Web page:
On Saturday, Sept. 2, I stood on the sidelines during our first football game of the 2017 season. It was a cool day with a breeze and just a little rain. We had traveled to play the No. 15-ranked Division III team in the nation – a squad that had beaten us 35-0 on our home field the year before. The opposition looked as tough as it had the previous year, so I had to wonder if we would endure a similar experience. At the end of the first half we trailed 24-7, so we at least had the consolation that we had scored!
The second half proved to be quite different from the first. We came out determined that we were not going to surrender to one of the better D-III teams in the Midwest. We had come to play. With just under four minutes to go, our upstart Bruins were ahead 28-27 and had a genuine chance to beat Wisconsin-Platteville.
When we started football, I never actually imagined we would be competing at this level in just four short years. The team and staff that Coach Chris Casey had assembled had already created a culture that expected that they could win against the best. I was pleasantly surprised and proud. In the waning moments of the game, Wisconsin-Platteville drove down the field and our defense stopped them once more. This time, however, the field goal was good and we could not mount a comeback. The scoreboard read 30-28. We were so close, but we lost.
As well as we played on that day, I was more impressed with what happened next. I waited a few minutes and then went in the locker room. No one was happy with the loss, but all were respectful. Most importantly, I noticed a group of men with brooms, rags and a vacuum. When I asked them what they were doing they said, “We always leave any place we touch clean, and if possible better than we found it.” When I looked around I also noticed head coach Casey was in the middle of the clean-up effort. He had his own broom and was working hard to make sure that the locker room looked spotless. There was no observable hierarchy on the team. From the head coach on down, all were committed to making sure that they carried themselves well and that they respected their opponent, including their property. When the last player walked out of that room, the place did look better than they had found it.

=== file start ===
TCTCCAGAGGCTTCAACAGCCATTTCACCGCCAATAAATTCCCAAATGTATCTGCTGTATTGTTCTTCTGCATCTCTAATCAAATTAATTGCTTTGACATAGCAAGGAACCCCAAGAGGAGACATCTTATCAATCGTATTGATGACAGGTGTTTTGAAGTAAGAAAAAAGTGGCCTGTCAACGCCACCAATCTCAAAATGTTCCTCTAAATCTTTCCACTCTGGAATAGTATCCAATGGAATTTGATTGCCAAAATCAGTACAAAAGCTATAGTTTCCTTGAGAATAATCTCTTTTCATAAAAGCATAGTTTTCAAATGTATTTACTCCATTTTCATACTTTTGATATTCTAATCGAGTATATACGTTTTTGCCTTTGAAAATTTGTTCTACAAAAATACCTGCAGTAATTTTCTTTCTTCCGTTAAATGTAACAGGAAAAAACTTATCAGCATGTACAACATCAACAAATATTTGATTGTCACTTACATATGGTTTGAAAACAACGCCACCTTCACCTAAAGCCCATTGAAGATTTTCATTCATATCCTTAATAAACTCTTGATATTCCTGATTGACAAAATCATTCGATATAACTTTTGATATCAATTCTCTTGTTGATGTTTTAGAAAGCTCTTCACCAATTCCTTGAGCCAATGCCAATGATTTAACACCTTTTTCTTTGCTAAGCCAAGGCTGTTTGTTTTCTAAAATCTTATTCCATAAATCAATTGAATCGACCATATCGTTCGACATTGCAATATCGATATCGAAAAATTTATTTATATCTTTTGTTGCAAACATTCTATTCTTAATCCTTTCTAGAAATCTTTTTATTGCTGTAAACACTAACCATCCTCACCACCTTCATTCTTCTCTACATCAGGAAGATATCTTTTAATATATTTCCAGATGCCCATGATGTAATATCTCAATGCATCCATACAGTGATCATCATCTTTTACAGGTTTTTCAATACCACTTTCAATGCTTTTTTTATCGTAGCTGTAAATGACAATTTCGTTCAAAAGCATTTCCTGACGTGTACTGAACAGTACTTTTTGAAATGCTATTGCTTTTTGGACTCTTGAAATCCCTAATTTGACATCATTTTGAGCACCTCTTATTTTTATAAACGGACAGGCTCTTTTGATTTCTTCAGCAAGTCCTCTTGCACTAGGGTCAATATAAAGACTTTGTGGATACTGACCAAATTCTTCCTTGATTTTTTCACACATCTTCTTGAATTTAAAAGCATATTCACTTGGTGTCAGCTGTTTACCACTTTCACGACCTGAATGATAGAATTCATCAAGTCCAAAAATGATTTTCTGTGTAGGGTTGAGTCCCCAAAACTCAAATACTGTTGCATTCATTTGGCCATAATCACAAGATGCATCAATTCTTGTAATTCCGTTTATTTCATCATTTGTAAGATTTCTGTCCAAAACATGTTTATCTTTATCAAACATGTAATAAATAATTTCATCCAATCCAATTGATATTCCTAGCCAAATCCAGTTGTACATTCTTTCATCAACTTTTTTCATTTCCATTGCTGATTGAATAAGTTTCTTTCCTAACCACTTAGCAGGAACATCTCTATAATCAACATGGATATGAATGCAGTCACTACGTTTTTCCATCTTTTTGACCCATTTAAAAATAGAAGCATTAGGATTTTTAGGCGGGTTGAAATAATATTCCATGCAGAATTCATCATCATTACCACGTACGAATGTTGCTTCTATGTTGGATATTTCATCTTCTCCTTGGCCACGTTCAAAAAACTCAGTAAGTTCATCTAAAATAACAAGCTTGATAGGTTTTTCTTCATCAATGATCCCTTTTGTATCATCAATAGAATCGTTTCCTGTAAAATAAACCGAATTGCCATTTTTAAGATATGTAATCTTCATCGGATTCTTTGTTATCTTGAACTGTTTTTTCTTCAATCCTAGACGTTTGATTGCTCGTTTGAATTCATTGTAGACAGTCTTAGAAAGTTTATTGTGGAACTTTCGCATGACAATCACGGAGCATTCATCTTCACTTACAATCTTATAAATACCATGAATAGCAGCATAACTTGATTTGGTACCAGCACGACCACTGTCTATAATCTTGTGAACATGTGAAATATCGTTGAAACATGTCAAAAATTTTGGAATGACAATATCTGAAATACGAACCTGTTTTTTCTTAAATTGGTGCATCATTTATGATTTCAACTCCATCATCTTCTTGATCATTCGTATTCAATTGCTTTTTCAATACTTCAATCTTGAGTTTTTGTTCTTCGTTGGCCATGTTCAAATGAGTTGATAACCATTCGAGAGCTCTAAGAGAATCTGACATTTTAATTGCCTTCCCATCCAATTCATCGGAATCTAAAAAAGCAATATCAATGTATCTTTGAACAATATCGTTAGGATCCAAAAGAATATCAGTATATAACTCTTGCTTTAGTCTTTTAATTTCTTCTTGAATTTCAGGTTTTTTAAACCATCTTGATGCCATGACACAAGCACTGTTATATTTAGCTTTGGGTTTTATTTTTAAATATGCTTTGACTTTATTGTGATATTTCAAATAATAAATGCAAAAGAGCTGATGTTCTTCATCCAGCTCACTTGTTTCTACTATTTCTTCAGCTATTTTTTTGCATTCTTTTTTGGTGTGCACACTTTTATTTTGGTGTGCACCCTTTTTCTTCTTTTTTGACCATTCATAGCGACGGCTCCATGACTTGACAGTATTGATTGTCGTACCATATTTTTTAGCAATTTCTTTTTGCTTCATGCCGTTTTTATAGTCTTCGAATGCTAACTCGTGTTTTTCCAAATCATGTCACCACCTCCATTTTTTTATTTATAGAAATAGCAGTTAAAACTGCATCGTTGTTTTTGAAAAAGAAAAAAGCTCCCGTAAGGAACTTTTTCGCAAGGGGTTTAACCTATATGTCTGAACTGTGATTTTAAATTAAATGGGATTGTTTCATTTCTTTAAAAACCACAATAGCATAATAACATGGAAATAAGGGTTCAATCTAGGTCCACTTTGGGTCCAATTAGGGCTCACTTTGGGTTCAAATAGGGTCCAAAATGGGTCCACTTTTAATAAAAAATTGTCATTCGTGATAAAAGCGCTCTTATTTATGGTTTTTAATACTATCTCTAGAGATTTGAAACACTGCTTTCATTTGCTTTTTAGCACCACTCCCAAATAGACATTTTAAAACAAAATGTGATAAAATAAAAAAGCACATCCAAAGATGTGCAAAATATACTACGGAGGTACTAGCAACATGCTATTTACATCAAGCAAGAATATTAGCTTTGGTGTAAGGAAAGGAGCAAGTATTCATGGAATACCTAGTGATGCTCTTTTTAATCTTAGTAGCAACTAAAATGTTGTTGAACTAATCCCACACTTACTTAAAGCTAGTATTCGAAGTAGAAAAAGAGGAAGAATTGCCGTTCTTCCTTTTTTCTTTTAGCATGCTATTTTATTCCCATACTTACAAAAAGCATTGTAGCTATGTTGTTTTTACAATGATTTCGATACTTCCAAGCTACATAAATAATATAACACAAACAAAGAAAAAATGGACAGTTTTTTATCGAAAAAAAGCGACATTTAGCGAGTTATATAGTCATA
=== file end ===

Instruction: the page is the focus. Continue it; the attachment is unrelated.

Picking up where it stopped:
A friend of mine once told me that character is who you are deep down inside when no one is watching or looking. It is the way you carry yourself, and it is particularly born out in the way you treat others and the respect you grant them. I know there are many things to dislike today in athletics. But on a Saturday afternoon in Platteville, Wisconsin, I observed the best in sports. A group of men gave their all in a game and they came up short. Although the loss was painful, they showed their deep character in the way they conducted themselves on the field of play, and most importantly, in the locker room afterward. In the end, I was just as proud of the state of the locker room as I was of the team’s performance on the field. I do believe that Coach Casey is giving young men a chance to build character.
Character is both modeled and taught. I was encouraged that Coach Casey does both. He did not know I was watching and has been doing this work for four years without me knowing. Athletics is one place where young people learn what it means to serve others, and it is good to know that it is happening here on the football fields and in the classrooms of George Fox University.